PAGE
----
Fats, oils, and greases present a significant challenge to municipal solid waste and waste water treatment operations. Most waste water blockages can be traced to an accumulation of fats, oils, and greases, resulting in sewage spills, manhole overflows, and sewage backups in homes and businesses. As a result, many municipalities already confronted with tight operating budgets, are passing the cost and responsibility of storing and disposing of fats, oils, and greases along to businesses.
For small volume restaurants, fast food restaurants with limited hours and dishwashing, a grease trap is typically adequate to handle fats, oil, and grease waste. A grease trap is a small reservoir built into the waste water system a short distance from the waste producing area. Baffles located within the reservoir allow the waste water to cool long enough for fats, oils, and greases congeal and to rise to the surface, permitting removal and proper disposal.
Large volume restaurants, hotels, hospitals, school kitchens, and cafeterias require a larger volume grease interceptor. The grease interceptor is a vault or tank, with a minimum capacity of 500-750 gallons, located on the exterior of the building. The grease interceptor operates in the same manner as the grease trap, but handles a much larger volume of waste water and fats, oils, and greases waste. The waste water cools within the tank permitting the fats, oils, and greases time to congeal and rise to the surface to enable removal and disposal.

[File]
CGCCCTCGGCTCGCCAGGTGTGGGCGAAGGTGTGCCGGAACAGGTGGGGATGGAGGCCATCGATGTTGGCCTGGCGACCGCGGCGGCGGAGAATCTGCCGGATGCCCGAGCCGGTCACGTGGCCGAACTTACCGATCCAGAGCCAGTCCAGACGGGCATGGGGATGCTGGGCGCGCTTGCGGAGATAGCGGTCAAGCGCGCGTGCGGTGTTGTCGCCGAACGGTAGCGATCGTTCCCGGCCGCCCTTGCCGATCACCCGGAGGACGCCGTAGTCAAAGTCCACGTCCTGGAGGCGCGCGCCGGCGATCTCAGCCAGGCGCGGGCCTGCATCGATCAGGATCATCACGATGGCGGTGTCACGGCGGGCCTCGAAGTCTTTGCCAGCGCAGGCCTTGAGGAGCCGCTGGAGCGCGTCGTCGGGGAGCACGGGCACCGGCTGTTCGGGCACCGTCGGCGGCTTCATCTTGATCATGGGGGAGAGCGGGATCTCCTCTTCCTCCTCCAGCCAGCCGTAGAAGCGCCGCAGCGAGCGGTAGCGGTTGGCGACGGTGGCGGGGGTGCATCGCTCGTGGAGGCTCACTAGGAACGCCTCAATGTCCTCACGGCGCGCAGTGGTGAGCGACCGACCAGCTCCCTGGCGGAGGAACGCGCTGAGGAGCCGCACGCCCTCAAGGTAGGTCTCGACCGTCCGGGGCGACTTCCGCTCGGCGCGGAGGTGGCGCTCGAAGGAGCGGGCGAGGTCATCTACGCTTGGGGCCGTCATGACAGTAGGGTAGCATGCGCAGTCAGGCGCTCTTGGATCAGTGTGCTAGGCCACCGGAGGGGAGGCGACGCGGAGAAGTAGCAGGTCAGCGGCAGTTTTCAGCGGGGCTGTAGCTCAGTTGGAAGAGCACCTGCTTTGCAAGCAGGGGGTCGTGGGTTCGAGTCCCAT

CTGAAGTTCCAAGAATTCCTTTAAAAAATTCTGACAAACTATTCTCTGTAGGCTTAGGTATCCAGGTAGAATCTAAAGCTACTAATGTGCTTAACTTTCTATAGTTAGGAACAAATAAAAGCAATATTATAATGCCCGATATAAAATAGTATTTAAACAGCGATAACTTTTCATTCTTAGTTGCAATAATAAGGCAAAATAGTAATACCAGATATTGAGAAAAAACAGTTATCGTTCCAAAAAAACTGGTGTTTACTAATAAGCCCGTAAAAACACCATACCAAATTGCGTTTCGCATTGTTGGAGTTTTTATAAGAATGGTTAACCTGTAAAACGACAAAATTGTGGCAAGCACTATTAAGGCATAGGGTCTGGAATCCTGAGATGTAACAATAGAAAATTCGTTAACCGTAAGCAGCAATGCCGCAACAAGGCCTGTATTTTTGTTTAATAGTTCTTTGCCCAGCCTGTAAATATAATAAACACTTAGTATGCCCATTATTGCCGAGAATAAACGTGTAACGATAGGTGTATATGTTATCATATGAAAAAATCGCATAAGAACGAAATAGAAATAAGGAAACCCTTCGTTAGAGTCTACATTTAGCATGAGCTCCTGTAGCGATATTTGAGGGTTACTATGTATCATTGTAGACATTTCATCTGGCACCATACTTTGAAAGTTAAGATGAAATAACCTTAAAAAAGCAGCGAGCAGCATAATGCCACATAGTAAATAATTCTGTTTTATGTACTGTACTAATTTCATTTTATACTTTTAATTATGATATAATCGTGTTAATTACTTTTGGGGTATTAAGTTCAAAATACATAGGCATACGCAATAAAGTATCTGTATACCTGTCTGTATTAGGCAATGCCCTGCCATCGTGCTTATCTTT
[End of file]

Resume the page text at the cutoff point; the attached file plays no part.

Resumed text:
Designing an Interceptor System
Proper design, installation, and maintenance of the grease interceptor system is essential for the system to work properly and cost effectively. One important design consideration is determining the proper size of the tank based upon the volume of waste water and fats, oils, and greases generated in the operation. Other design considerations are secondary containment to prevent a spill or leak of fats, oils, and greases into the surrounding area, proper venting to eliminate heat and fumes, proper flexible piping and connections to accommodate tank expansion and contraction, and top or sidewall manway covers to permit easy removal and disposal of the fats, oils, and greases from the tank.
Polyethylene Interceptor Systems
A polyethylene grease interceptor tank offers design flexibility and superior cost advantages over steel or fiberglass tank options. Poly tanks are easy and less expensive to maintain since they are less prone to the pin holes and micro cracks experienced in steel and fiberglass tanks. The lighter weight of polyethylene allows easier, less expensive transport and installation of the tank. However, polyethylene tanks are not recommended for underground installations or for elevated temperatures exceeding 100 degrees Fahrenheit without first being evaluated by our engineering team.